• maybe not enough cream was applied to all areas of skin the first time around.

How effective is treatment with permethrin cream?

Treatment with permethrin cream helps in most people. A number of studies have found that the treatment got rid of scabies mites in up to 90 percent of those who used it.

If scabies mites do survive, it may be because they are more resistant to the active ingredient. But there are more common reasons why the treatment isn’t effective, such as

  • the cream wasn’t applied all over, or not enough cream was applied,
  • the recommended additional measures weren't taken,
  • close contacts weren't treated at the same time, or
  • you were infected again straight after the treatment.

What are the possible side effects?

The treatment is well tolerated overall. The possible (but rare) side effects of permethrin cream include irritated skin, feelings of cold or warmth, temporarily increased itching and (very rarely) allergic reactions.

Are there any other topical medications?

Permethrin creams aren't the only scabies medications that are applied directly to the skin (topical medications). The other options contain either crotamiton or benzyl benzoate. These active ingredients are also effective scabies treatments. But they have to be applied on three to five days in a row and be left on the skin the whole time. That makes treatment with these medications more complicated. They are recommended if permethrin creams can't be used, for instance because of allergies.

When are tablets considered?

Ivermectin tablets are an option if treatment with permethrin cream isn't possible or hasn't helped. Some people are advised to take tablets without trying the cream first, for example because they have a weakened or aren't able to apply the cream all over due to a disability. Like permethrin, ivermectin is only available on prescription from the pharmacy. The dose depends on the person’s body weight:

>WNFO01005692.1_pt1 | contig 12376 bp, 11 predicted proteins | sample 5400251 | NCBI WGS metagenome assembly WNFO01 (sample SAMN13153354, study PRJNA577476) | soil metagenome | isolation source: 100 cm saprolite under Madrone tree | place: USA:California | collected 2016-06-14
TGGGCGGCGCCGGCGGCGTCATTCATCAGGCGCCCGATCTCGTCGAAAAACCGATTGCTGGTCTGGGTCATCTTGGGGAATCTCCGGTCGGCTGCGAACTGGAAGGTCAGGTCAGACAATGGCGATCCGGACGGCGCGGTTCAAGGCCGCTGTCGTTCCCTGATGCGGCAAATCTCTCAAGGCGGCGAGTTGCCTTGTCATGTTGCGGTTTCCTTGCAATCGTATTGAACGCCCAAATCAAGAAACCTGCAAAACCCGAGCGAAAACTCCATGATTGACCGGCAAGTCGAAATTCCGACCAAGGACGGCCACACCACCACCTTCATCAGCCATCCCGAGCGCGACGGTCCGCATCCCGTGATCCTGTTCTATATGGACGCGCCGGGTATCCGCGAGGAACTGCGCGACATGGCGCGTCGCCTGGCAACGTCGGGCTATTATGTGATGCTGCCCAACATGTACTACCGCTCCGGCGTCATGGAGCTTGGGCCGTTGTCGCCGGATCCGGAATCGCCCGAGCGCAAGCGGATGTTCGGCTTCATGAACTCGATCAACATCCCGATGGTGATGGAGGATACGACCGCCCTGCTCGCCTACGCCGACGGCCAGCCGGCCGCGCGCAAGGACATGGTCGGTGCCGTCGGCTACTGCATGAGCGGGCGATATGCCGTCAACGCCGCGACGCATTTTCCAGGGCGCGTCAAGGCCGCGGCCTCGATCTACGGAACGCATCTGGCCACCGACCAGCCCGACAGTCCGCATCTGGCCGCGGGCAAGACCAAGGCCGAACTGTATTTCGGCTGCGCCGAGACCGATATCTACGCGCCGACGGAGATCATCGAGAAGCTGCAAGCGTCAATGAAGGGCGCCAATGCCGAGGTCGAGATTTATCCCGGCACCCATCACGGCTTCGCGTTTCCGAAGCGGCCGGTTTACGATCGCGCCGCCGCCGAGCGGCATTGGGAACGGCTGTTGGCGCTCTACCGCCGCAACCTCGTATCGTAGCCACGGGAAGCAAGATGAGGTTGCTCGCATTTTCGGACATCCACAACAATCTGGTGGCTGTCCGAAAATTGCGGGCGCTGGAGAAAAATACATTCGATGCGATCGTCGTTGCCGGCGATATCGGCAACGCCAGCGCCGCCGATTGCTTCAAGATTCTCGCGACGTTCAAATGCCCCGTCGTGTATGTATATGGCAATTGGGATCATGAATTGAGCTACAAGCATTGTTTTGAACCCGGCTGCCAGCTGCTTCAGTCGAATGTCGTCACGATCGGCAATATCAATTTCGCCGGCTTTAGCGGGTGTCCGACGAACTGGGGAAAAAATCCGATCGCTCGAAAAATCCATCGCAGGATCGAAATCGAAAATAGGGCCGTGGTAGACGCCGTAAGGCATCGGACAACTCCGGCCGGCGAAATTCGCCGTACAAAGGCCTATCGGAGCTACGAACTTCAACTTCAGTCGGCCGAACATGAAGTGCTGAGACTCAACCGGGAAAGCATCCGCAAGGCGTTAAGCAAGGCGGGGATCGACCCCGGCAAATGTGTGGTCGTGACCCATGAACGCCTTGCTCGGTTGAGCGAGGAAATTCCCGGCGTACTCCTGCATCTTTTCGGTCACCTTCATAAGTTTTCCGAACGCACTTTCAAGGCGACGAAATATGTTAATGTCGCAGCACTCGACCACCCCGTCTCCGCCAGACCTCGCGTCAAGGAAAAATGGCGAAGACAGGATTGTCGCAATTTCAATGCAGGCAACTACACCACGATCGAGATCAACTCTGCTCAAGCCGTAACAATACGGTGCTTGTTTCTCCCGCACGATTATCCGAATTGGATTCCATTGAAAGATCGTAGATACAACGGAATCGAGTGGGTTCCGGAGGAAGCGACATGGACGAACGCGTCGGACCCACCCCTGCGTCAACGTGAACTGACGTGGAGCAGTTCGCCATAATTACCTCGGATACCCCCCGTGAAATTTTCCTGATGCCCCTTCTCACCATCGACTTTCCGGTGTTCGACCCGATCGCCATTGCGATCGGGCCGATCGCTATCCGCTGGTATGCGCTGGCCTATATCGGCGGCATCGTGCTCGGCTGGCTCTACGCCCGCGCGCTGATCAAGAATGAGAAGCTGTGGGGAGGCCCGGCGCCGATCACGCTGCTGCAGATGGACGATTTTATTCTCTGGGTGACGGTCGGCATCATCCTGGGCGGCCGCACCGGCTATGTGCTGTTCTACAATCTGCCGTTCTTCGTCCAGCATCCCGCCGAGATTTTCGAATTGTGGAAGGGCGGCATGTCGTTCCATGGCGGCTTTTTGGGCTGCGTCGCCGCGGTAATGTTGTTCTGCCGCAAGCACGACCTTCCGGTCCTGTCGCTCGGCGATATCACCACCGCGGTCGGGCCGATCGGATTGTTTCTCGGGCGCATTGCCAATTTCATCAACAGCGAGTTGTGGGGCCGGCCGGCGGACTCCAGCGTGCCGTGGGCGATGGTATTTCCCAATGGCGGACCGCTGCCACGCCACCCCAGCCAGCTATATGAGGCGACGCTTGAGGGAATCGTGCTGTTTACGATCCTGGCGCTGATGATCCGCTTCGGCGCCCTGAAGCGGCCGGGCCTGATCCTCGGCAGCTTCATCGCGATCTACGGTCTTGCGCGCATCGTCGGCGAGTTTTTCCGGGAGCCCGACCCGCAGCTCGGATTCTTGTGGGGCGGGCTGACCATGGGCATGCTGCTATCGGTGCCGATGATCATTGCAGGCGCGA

• One tablet contains 3 milligrams of ivermectin.
  • 3 milligrams of ivermectin (1 tablet) have to be taken per 15 kilograms of body weight.

So, for example, someone who weighs 75 kg will need 15 milligrams. That is the amount in 5 tablets.

All tablets are taken at the same time, ideally on an empty stomach, so at least two hours after eating. You then have to wait another two hours before eating again. The active ingredient travels around the body and reaches the layer of skin where the scabies mites live.

Ivermectin kills the mites but not their eggs. Because of this, people are advised to take the tablets again seven to fourteen days later. The second round of treatment then kills the young mites that have hatched from the eggs.

Ivermectin tablets are generally well tolerated. Possible (but rare) side effects include temporarily increased itching, headaches, nausea, allergic reactions, and liver problems.

What can you do about the itching?

The itching and rash often last for a few weeks after the treatment, even if the treatment was successful. That is not unusual, but can be unpleasant. The following things might then help:

  • Skincare products such as light moisturizing creams and lotions can stop the skin from drying out and then itching even more.